Two new exhibitions, opening in early 2016, similarly use objects primarily from burials to inform visitors about daily life in ancient Egypt. At Two Temple Place, London, ‘Beyond Beauty: Transforming the Body in Ancient Egypt’ gathers artefacts from seven museums across the UK to examine the importance of appearance to the ancient Egyptians, and demonstrates the significance of the body, both in life and death, as well as changing styles over time. The wooden face of a coffin from the Third Intermediate Period stares out with inlaid eyes; a fragment from a mummy board shows the god Anubis standing in front of a man; a brightly painted coffin fragment presents a woman in a flowing white dress; while a carved wooden fragment depicts a winged goddess, her arms and wings outstretched. One of the complete coffins on display is the cartonnage mummy case for the chantress Shebmut, dated to between 945–715 BC; it is representative of the careful and meticulous work that the artisans put into such items, particularly in the painting of hieroglyphs and deities. By emphasising the concept of beauty, the exhibition has partly removed the objects from the sphere of death, asking viewers to engage with them again in a different manner; these ancient artefacts represent living people, who were as concerned with their appearance as anyone alive today. They are far more than simply tomb furnishings associated with death.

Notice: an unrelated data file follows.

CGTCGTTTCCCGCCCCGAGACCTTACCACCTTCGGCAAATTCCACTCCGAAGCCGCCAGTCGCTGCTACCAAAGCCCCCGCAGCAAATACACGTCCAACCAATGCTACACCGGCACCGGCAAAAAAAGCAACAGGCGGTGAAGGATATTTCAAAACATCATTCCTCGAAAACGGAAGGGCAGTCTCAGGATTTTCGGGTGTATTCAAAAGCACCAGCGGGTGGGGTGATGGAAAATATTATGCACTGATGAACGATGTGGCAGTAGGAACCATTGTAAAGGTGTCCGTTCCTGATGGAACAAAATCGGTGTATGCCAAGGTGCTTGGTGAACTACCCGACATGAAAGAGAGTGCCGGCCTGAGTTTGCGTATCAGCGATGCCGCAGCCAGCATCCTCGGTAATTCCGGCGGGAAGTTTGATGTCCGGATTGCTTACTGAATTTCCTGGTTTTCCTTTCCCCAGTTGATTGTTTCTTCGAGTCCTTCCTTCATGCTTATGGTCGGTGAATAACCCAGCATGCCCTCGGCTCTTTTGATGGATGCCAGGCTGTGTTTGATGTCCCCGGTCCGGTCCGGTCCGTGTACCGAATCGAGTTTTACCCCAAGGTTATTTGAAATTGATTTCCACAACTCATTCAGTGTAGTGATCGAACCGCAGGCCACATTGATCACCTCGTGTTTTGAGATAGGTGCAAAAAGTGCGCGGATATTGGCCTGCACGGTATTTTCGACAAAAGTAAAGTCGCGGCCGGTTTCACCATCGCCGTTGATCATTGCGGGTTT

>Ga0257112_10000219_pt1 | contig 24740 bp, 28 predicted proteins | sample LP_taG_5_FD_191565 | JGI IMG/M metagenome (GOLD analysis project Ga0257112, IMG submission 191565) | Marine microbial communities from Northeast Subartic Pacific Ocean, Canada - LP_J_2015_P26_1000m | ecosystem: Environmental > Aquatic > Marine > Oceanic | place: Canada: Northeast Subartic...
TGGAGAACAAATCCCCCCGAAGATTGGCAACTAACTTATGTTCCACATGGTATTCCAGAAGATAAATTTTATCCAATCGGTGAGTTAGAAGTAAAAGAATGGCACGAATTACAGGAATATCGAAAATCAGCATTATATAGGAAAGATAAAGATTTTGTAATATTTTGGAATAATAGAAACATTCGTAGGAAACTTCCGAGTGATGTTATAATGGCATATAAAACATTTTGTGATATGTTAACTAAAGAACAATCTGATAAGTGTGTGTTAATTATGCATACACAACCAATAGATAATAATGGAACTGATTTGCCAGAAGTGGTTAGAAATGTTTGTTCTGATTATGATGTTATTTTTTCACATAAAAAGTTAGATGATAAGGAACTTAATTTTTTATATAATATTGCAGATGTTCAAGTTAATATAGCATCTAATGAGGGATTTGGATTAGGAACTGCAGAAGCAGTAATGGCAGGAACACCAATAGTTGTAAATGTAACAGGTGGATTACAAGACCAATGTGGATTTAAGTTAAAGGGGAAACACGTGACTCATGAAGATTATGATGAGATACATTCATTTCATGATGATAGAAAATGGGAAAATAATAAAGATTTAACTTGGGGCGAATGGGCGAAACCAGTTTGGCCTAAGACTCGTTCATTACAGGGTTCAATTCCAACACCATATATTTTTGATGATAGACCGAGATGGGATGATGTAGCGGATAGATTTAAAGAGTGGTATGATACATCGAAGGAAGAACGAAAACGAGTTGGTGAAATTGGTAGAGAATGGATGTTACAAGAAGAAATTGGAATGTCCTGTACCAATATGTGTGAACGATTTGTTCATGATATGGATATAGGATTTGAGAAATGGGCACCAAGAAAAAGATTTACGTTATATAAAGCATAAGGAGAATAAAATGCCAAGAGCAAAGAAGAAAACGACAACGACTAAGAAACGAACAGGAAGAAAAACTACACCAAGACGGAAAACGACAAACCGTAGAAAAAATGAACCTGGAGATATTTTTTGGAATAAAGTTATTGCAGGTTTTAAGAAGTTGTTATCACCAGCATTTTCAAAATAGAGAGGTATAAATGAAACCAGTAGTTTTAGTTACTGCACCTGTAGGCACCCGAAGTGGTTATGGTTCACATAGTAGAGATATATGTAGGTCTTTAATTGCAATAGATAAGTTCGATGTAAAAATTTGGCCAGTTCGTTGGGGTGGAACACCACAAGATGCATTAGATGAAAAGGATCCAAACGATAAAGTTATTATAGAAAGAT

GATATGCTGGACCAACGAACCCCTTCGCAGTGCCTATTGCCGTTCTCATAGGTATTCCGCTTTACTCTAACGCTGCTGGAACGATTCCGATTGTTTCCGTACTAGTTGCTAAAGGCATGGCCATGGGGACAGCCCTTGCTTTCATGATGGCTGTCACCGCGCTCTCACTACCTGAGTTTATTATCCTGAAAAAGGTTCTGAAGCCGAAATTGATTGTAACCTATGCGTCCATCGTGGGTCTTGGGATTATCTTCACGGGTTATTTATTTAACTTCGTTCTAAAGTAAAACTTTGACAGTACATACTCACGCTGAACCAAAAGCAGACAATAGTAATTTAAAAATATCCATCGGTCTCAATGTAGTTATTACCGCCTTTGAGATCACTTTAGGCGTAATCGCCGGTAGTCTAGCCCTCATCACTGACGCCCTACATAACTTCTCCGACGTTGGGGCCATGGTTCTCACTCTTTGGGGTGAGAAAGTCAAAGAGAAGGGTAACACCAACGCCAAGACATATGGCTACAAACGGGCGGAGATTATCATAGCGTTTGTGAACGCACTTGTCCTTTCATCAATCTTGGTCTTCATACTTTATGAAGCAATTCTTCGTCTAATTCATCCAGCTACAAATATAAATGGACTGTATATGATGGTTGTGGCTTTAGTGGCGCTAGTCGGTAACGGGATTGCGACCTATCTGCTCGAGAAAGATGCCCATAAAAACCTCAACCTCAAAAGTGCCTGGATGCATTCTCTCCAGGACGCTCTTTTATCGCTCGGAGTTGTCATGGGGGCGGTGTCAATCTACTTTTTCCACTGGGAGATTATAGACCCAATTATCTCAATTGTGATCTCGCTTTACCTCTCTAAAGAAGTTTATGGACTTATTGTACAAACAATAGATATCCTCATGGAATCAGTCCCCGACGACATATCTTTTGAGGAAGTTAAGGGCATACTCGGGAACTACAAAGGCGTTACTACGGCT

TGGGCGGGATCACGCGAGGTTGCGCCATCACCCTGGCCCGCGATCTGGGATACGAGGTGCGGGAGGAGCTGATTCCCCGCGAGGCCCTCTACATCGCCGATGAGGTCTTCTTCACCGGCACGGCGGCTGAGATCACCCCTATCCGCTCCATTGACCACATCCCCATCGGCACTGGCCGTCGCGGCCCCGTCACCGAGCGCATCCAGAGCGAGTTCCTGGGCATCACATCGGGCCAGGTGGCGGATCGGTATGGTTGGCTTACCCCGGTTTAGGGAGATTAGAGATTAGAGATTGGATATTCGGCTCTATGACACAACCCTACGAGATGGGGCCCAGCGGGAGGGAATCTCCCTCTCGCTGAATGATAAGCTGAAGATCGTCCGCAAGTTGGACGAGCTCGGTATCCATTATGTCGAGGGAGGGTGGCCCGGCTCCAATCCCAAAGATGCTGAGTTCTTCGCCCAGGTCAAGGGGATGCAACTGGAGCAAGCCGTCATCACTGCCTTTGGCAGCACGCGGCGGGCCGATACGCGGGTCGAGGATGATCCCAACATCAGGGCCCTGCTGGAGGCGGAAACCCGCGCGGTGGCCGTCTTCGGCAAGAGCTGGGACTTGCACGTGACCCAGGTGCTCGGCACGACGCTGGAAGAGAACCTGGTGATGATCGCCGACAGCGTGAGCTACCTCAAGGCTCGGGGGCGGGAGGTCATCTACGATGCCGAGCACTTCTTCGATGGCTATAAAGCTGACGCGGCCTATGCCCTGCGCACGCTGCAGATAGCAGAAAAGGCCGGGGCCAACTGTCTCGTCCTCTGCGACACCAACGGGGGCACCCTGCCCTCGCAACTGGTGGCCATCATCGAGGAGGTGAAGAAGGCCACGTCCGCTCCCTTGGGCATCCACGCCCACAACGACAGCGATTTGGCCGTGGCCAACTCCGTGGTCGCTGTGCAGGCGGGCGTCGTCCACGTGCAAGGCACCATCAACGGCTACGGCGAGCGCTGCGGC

As with ‘Beyond Beauty’, coffins, both fragmentary and complete, figure prominently in ‘Death on the Nile: Uncovering the Afterlife of Ancient Egypt’ at the Fitzwilliam Museum, Cambridge; as well as a discussion of afterlife beliefs, the exhibition has used the results of CT-scans and X-rays to examine the lives of the artisans who created the coffins, their skills in constructing them, and the nobles by whom they were commissioned, rather than just the bodies within the mummy wrappings and the skill of the embalmers. In this manner, the exhibitions blur the traditional separation between objects of daily life and the afterlife. Through close study and the novel use of modern technologies, it is revealed that the coffin of Userhet, dated to the late 12th Dynasty (1975–1790 BC), split during manufacture, and was repaired by artisans who sewed it shut and filled it with paste. Drops of blue paint on the coffin of Khety freeze in time the moment that he left his brush to drip during painting. One of the coffins of Nespawershefyt, from around 1000 BC, had been repaired in ancient times, and his titles repainted to reflect his developing career; as a result, we can assume that Nespawershefyt commissioned his coffin well before his death, and kept it with him for much of his life. His inner coffin also bears the handprint of one of the artisans, left in the varnish, from when the coffin was being carried. Through these objects, we can see artisans at work, nobles concerned about their status and the life behind the industry of death.